Wednesday, November 24, 2010

Summerfield Cinemas' Opening Party

Posted By on Wed, Nov 24, 2010 at 4:00 AM


As I walked in to Summerfield Cinemas’ grand opening party last night, a friend—on his way out—stopped me. “It’s like the Sonoma County glitterati in there,” he said. “Even Sal Rosano is here. I almost touched his hair to finally see if it was real.”

He was right. In the packed lobby, after new owner Dan Tocchini’s speech, county supervisor Shirlee Zane got up and talked about the films that have inspired her, including My Dog Skip and Gosford Park. Former Supervisor Tim Smith—standing among friends who made fun of Zane while she spoke—kept his cool while exchanging glances with Supervisor Paul Kelley. Councilman Ernesto Olivares, poised to be the next mayor of Santa Rosa, characteristically said a few encouraging words and not much more.

SR Entertainment Group partner and developer Richard Coombs raised a toast to all those who’ve made the Summerfield Cinemas happen, including fellow partner Larry Wasem and property owner Lynn Duggan. Local boy-made-good Rider Strong got up and introduced his new movie, and walking around the perimeter of the crowd was former Santa Rosa Mayor Mike Martini, who ten years ago successfully pushed for the Roxy Stadium 14’s monopoly on movie theaters in downtown Santa Rosa.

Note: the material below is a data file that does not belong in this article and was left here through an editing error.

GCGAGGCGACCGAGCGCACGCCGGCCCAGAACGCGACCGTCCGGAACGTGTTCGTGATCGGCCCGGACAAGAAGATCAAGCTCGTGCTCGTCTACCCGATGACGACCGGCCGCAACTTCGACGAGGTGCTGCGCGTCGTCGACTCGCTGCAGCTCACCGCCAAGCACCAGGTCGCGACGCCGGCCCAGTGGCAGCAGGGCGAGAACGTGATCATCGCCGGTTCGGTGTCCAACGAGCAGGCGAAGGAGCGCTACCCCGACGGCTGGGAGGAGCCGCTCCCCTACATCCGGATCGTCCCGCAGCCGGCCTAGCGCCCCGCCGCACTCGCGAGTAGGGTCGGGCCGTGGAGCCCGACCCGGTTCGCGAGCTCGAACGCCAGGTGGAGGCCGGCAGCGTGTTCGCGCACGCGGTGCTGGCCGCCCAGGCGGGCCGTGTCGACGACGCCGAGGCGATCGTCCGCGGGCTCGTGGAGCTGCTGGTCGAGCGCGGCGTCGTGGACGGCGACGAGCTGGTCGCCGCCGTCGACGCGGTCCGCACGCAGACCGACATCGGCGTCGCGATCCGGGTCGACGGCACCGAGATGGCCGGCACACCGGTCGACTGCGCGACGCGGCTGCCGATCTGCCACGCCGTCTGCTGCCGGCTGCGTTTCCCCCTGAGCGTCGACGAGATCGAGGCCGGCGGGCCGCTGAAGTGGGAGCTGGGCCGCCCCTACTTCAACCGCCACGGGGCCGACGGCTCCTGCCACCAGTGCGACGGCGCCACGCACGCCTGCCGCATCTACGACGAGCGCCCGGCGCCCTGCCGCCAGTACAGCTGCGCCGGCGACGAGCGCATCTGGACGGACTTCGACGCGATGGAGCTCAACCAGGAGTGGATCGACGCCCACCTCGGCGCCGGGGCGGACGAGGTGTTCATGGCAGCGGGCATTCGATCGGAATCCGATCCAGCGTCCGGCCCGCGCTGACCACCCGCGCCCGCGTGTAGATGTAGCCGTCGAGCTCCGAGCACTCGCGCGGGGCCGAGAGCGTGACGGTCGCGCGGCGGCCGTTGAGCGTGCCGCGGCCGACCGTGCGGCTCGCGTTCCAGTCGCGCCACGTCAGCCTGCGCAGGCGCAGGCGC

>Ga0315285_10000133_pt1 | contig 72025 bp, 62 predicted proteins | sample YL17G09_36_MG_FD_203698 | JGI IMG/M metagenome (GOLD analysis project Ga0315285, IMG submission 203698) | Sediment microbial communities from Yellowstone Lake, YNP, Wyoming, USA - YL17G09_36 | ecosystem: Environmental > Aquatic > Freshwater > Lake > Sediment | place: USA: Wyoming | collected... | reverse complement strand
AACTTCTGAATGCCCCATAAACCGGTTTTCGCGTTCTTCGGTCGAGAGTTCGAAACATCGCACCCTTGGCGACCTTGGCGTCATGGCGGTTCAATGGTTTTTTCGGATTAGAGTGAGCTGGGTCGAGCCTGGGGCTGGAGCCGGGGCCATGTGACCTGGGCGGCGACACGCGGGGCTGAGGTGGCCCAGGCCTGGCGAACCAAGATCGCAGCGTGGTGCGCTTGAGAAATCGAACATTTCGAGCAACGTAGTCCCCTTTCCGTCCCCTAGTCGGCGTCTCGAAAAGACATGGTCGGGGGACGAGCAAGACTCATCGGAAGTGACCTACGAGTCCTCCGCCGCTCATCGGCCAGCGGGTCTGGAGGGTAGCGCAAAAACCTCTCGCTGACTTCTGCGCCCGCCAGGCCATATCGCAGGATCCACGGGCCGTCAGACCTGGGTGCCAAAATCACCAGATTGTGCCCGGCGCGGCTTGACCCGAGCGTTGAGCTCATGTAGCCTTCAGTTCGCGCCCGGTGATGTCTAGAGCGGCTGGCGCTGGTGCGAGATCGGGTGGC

Jan Klingelhofer, the film buyer from the Rafael Film Center who’s been hired as booker for the Summerfield, spoke about the importance of independent films, yet in the entire evening’s speeches, not a word was mentioned of the Rialto Cinemas or of Ky Boyd, who pioneered the format in Sonoma County. One conspicuous employee of the building’s former tenant was present, however: former Rialto manager Mary Ann Wade, in the lobby she once reported to every day, scoping the packed house and no doubt feeling completely bewildered at the crazy scene.

Movies at Summerfield Cinemas start today—and in a move that no one can find any reason to be upset about, movies at Tocchini's Third Street Cinemas are now just $3.00, day or night, all the time, starting now, making it the first true second-run theater in Sonoma County with discounted prices since Empire Cinemas in Rohnert Park closed over ten years ago.

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